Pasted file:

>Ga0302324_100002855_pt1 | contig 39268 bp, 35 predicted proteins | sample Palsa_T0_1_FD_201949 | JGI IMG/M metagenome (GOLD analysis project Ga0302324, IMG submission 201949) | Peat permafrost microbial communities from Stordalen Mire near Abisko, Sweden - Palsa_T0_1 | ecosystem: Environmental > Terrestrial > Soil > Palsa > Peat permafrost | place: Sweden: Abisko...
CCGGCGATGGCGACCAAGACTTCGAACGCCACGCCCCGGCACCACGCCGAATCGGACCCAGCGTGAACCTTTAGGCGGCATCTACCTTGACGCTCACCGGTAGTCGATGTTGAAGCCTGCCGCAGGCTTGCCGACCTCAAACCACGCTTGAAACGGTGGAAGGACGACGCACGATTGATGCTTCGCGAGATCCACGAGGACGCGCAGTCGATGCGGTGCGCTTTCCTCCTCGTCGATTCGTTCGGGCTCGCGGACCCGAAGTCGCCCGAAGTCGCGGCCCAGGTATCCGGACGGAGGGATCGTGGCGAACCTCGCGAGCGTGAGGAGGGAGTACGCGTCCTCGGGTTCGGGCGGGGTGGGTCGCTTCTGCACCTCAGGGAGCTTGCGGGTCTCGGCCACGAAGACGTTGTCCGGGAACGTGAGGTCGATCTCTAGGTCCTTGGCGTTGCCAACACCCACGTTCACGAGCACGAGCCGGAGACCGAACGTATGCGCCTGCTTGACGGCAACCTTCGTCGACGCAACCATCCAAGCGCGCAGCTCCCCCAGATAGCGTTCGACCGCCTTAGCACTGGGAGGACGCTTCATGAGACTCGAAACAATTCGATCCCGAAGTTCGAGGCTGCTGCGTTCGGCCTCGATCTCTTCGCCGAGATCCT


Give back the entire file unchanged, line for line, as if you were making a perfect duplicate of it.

>Ga0302324_100002855_pt1 | contig 39268 bp, 35 predicted proteins | sample Palsa_T0_1_FD_201949 | JGI IMG/M metagenome (GOLD analysis project Ga0302324, IMG submission 201949) | Peat permafrost microbial communities from Stordalen Mire near Abisko, Sweden - Palsa_T0_1 | ecosystem: Environmental > Terrestrial > Soil > Palsa > Peat permafrost | place: Sweden: Abisko...
CCGGCGATGGCGACCAAGACTTCGAACGCCACGCCCCGGCACCACGCCGAATCGGACCCAGCGTGAACCTTTAGGCGGCATCTACCTTGACGCTCACCGGTAGTCGATGTTGAAGCCTGCCGCAGGCTTGCCGACCTCAAACCACGCTTGAAACGGTGGAAGGACGACGCACGATTGATGCTTCGCGAGATCCACGAGGACGCGCAGTCGATGCGGTGCGCTTTCCTCCTCGTCGATTCGTTCGGGCTCGCGGACCCGAAGTCGCCCGAAGTCGCGGCCCAGGTATCCGGACGGAGGGATCGTGGCGAACCTCGCGAGCGTGAGGAGGGAGTACGCGTCCTCGGGTTCGGGCGGGGTGGGTCGCTTCTGCACCTCAGGGAGCTTGCGGGTCTCGGCCACGAAGACGTTGTCCGGGAACGTGAGGTCGATCTCTAGGTCCTTGGCGTTGCCAACACCCACGTTCACGAGCACGAGCCGGAGACCGAACGTATGCGCCTGCTTGACGGCAACCTTCGTCGACGCAACCATCCAAGCGCGCAGCTCCCCCAGATAGCGTTCGACCGCCTTAGCACTGGGAGGACGCTTCATGAGACTCGAAACAATTCGATCCCGAAGTTCGAGGCTGCTGCGTTCGGCCTCGATCTCTTCGCCGAGATCCT